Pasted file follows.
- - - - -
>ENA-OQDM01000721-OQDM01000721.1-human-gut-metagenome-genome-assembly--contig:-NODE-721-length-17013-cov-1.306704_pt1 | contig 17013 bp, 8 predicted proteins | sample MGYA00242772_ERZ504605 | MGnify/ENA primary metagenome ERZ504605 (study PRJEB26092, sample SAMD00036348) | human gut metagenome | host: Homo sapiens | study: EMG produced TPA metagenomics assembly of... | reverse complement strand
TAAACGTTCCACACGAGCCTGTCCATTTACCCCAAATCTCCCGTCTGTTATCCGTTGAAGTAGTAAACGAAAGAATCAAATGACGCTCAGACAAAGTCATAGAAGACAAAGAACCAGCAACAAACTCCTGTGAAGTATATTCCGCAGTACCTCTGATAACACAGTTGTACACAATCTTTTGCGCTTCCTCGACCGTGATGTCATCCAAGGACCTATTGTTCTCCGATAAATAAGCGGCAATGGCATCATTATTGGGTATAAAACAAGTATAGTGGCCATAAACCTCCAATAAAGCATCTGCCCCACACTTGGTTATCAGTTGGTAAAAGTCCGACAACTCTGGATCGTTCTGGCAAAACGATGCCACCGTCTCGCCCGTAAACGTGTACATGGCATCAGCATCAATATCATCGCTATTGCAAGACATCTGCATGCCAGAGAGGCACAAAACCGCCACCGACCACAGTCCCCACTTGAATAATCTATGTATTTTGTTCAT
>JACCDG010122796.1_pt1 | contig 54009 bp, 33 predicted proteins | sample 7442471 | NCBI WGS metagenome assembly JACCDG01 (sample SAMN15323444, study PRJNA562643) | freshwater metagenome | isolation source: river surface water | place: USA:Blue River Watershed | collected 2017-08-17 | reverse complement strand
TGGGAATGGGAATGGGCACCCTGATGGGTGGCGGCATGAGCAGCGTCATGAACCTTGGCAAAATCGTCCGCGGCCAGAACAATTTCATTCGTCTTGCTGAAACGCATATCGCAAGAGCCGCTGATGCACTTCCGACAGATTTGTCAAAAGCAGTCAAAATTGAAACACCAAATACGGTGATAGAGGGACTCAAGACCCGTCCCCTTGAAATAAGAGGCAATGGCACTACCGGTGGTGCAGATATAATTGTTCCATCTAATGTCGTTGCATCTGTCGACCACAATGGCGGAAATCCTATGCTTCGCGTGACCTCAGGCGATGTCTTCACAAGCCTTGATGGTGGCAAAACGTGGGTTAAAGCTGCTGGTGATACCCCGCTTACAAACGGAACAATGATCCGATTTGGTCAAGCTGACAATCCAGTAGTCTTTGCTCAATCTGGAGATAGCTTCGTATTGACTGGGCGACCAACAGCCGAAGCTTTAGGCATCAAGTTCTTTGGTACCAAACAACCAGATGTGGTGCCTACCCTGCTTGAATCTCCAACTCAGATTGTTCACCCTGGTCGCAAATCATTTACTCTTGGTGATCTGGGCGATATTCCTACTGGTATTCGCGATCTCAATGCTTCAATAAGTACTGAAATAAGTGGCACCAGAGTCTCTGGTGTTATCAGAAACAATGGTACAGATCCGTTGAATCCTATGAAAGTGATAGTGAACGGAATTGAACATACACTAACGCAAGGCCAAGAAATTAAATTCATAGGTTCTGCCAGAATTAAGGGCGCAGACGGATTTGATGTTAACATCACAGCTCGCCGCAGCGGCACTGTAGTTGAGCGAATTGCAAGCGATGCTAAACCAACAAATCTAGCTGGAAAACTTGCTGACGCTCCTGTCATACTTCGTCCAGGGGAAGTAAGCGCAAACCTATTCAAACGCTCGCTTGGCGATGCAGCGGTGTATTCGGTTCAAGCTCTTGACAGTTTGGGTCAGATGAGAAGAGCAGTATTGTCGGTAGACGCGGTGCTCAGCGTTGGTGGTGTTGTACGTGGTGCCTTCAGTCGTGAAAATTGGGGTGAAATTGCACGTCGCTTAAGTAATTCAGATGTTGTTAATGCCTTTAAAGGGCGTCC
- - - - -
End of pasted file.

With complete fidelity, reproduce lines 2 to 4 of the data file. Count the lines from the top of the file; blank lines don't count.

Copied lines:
TAAACGTTCCACACGAGCCTGTCCATTTACCCCAAATCTCCCGTCTGTTATCCGTTGAAGTAGTAAACGAAAGAATCAAATGACGCTCAGACAAAGTCATAGAAGACAAAGAACCAGCAACAAACTCCTGTGAAGTATATTCCGCAGTACCTCTGATAACACAGTTGTACACAATCTTTTGCGCTTCCTCGACCGTGATGTCATCCAAGGACCTATTGTTCTCCGATAAATAAGCGGCAATGGCATCATTATTGGGTATAAAACAAGTATAGTGGCCATAAACCTCCAATAAAGCATCTGCCCCACACTTGGTTATCAGTTGGTAAAAGTCCGACAACTCTGGATCGTTCTGGCAAAACGATGCCACCGTCTCGCCCGTAAACGTGTACATGGCATCAGCATCAATATCATCGCTATTGCAAGACATCTGCATGCCAGAGAGGCACAAAACCGCCACCGACCACAGTCCCCACTTGAATAATCTATGTATTTTGTTCAT
>JACCDG010122796.1_pt1 | contig 54009 bp, 33 predicted proteins | sample 7442471 | NCBI WGS metagenome assembly JACCDG01 (sample SAMN15323444, study PRJNA562643) | freshwater metagenome | isolation source: river surface water | place: USA:Blue River Watershed | collected 2017-08-17 | reverse complement strand
TGGGAATGGGAATGGGCACCCTGATGGGTGGCGGCATGAGCAGCGTCATGAACCTTGGCAAAATCGTCCGCGGCCAGAACAATTTCATTCGTCTTGCTGAAACGCATATCGCAAGAGCCGCTGATGCACTTCCGACAGATTTGTCAAAAGCAGTCAAAATTGAAACACCAAATACGGTGATAGAGGGACTCAAGACCCGTCCCCTTGAAATAAGAGGCAATGGCACTACCGGTGGTGCAGATATAATTGTTCCATCTAATGTCGTTGCATCTGTCGACCACAATGGCGGAAATCCTATGCTTCGCGTGACCTCAGGCGATGTCTTCACAAGCCTTGATGGTGGCAAAACGTGGGTTAAAGCTGCTGGTGATACCCCGCTTACAAACGGAACAATGATCCGATTTGGTCAAGCTGACAATCCAGTAGTCTTTGCTCAATCTGGAGATAGCTTCGTATTGACTGGGCGACCAACAGCCGAAGCTTTAGGCATCAAGTTCTTTGGTACCAAACAACCAGATGTGGTGCCTACCCTGCTTGAATCTCCAACTCAGATTGTTCACCCTGGTCGCAAATCATTTACTCTTGGTGATCTGGGCGATATTCCTACTGGTATTCGCGATCTCAATGCTTCAATAAGTACTGAAATAAGTGGCACCAGAGTCTCTGGTGTTATCAGAAACAATGGTACAGATCCGTTGAATCCTATGAAAGTGATAGTGAACGGAATTGAACATACACTAACGCAAGGCCAAGAAATTAAATTCATAGGTTCTGCCAGAATTAAGGGCGCAGACGGATTTGATGTTAACATCACAGCTCGCCGCAGCGGCACTGTAGTTGAGCGAATTGCAAGCGATGCTAAACCAACAAATCTAGCTGGAAAACTTGCTGACGCTCCTGTCATACTTCGTCCAGGGGAAGTAAGCGCAAACCTATTCAAACGCTCGCTTGGCGATGCAGCGGTGTATTCGGTTCAAGCTCTTGACAGTTTGGGTCAGATGAGAAGAGCAGTATTGTCGGTAGACGCGGTGCTCAGCGTTGGTGGTGTTGTACGTGGTGCCTTCAGTCGTGAAAATTGGGGTGAAATTGCACGTCGCTTAAGTAATTCAGATGTTGTTAATGCCTTTAAAGGGCGTCC